(young, information technology-affine party; concerned about surveillance, internet neutrality and copyright topics)

The CSU (Bavarian substitute for CDU, more right wing and used to governing Bavaria) spends 9.5 million €, but that's at the same time a state-level election campaign.

These sums are for all federal parliament districts, as the whole parliament (Bundestag) is up for election. It elects the Chancellor and thus indirectly his ministers - they are not up for a separate vote. Germany has a population of more than 80 million.

The budgets are very small compared to the importance of the election. It's true that parties dodge some donation restrictions by outsourcing much work to staffs of party-aligned political foundations which are not restricted the same way, but these do not intervene noticeably in election campaigns.

I think we can conclude that big money does not buy our government; whatever influence it has is more likely rooted in much more subtle means of influence (socialising, respect, power over information, 'helping' with drafting bills etc.).



I kind of dislike politicians' militarised gaming

An expected result:
My Foreign Policy Views
Score: -8.61

In short: Others shall be defeated quickly if they attack us,
but we should almost never attack others.



Musings about hard shells and soft interiors

Ancient tribal warfare resembled what we know of late North American natives' warfare: Lots of raiding (more for stealing than killing), every man a warrior if need be, reliable peace being the exception to the rule.

Gaul was largely like this when Caesar conquered it, albeit with a system of developed hierarchical loyalties resembling feudalism. The threat of raids and large scale warfare was constant, though. As a consequence, almost every boy learned to fight during his upbringing and settlements were not built with purely economical concerns in mind, but also with defence in mind: Towns and villages on hills with fortifications were normal (with moats substituting for a hill's protection in flat lands).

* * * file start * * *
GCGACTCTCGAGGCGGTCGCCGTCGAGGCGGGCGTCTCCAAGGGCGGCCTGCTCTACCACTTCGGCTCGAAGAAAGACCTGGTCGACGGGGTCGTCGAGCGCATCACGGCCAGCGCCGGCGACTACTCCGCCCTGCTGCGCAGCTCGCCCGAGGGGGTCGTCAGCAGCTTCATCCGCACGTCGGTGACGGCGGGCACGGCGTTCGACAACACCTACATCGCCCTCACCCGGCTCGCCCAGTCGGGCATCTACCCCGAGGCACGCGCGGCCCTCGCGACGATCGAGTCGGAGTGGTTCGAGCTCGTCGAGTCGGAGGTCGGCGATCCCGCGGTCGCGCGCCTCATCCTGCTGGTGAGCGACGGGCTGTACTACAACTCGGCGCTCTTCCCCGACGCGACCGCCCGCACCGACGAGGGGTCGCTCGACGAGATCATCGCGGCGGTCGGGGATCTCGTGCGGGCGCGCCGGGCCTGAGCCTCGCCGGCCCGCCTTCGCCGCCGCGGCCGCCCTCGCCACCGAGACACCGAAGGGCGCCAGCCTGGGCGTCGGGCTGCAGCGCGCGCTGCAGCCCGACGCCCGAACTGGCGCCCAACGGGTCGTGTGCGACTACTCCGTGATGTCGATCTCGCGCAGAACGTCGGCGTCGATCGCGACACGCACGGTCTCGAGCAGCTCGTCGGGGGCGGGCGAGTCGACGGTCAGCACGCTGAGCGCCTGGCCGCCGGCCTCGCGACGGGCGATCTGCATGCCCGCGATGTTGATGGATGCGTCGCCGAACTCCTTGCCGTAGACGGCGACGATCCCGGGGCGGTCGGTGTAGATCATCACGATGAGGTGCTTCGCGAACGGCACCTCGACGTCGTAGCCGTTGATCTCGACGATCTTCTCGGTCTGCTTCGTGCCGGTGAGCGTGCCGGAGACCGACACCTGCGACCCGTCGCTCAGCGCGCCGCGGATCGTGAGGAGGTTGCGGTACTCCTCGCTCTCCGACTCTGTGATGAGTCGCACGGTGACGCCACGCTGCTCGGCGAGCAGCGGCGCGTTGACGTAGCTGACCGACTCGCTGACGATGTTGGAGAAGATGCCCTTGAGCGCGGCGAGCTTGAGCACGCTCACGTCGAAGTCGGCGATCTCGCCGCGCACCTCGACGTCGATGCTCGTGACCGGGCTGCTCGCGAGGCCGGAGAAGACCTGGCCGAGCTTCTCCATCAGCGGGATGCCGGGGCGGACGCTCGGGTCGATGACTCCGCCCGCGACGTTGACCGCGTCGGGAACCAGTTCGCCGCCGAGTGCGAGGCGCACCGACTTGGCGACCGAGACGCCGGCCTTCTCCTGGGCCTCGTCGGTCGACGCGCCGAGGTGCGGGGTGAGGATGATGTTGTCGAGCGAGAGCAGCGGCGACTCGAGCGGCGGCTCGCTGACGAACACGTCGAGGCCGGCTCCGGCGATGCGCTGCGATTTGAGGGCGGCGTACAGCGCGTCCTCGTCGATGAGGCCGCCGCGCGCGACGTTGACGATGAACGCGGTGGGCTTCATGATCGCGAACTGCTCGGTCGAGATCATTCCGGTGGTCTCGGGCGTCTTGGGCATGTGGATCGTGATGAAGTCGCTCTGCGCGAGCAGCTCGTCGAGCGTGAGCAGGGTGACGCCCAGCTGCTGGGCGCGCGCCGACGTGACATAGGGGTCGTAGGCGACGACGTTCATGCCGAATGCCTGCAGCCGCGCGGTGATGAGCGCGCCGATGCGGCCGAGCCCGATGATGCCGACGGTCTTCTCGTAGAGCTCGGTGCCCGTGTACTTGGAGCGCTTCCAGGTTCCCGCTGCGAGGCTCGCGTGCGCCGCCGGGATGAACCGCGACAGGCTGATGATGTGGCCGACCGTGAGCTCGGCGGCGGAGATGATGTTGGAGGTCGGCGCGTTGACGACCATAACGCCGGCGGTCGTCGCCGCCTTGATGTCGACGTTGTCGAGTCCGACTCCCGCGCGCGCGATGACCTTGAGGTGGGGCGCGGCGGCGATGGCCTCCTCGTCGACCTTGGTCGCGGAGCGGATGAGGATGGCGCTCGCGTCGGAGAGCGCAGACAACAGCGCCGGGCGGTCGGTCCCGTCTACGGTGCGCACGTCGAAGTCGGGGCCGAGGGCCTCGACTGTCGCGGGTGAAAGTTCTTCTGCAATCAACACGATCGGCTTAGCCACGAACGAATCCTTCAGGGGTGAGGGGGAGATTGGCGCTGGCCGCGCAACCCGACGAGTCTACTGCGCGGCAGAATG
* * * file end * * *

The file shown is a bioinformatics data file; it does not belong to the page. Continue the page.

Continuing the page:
Iron age people didn't choose and set up such real estate
for settlements because of the picturesque scenery.
A generation after Gaul's conquest the final uprisings were defeated (a common chronology for Roman expansion save for Northwest Germany). The Pax Romana allowed for settlements to ditch their defence considerations, and paying tariffs and taxes replaced the general defence preparations. The economy developed favourably, towns grew without the area constraints imposed by fortifications.

Later on, the Germanic chieftains understood that the Roman Empire had a hard shell, but a soft interior: Raiding had not only become relatively less risky, but it also paid off more. Sooner or later internal struggles were bound to tip over this unstable situation. The raids forced defence preparations on the people of Gaul again; settlements in valleys were given up, fortified settlements on hills were recreated.* The economy plunged, thus the taxes and tariff revenues for the professional troops plunged and the Romans had combined the worst of two worlds.** This situation wasn't exactly sustainable either.

Luckily, we don't face any all-warrior culture today, so we're probably not going to be punished for omitting compulsory basic military training for everyone or for neglecting civil defence efforts. Today's only populations with a high degree of warrior culture are probably the Tutsi and Israelis. The Chechens gave it a try and found it to be a faulty approach.
Still, the trade-off between defence preparations and economic optimisation is interesting (to me). The example above goes well beyond a mere military spending issue. It's about whether or not an entire society is coined by discouraging aggression and warmaking capability.
Amazingly, the entire Western World navigated through the existential perma-crisis known as the Cold War without turning into all-militarised societies. The Soviets gave it a try, with allegedly up to a quarter of the economic activity of the Soviet Union being for the military strength (its economy was heavily subsidised by unfair trade with its satellite countries, though). They lost. This time the 'hard shell, soft interior' approach prevailed over the perma-war approach.
Maybe this economy-emphasising strategy is superior. The Romans defeated the Gauls, after all. No all-warrior culture lasted as long as the Roman hard shell/soft interior culture did (The East Roman empire shrank, but it survived till about 1,600 years after Rome de facto gave up the all-warrior approach.)

- - - - -

Now to another aspect (this should probably be two blog posts):
I mentioned the important differences between distributing new income and redistributing already distributed income before.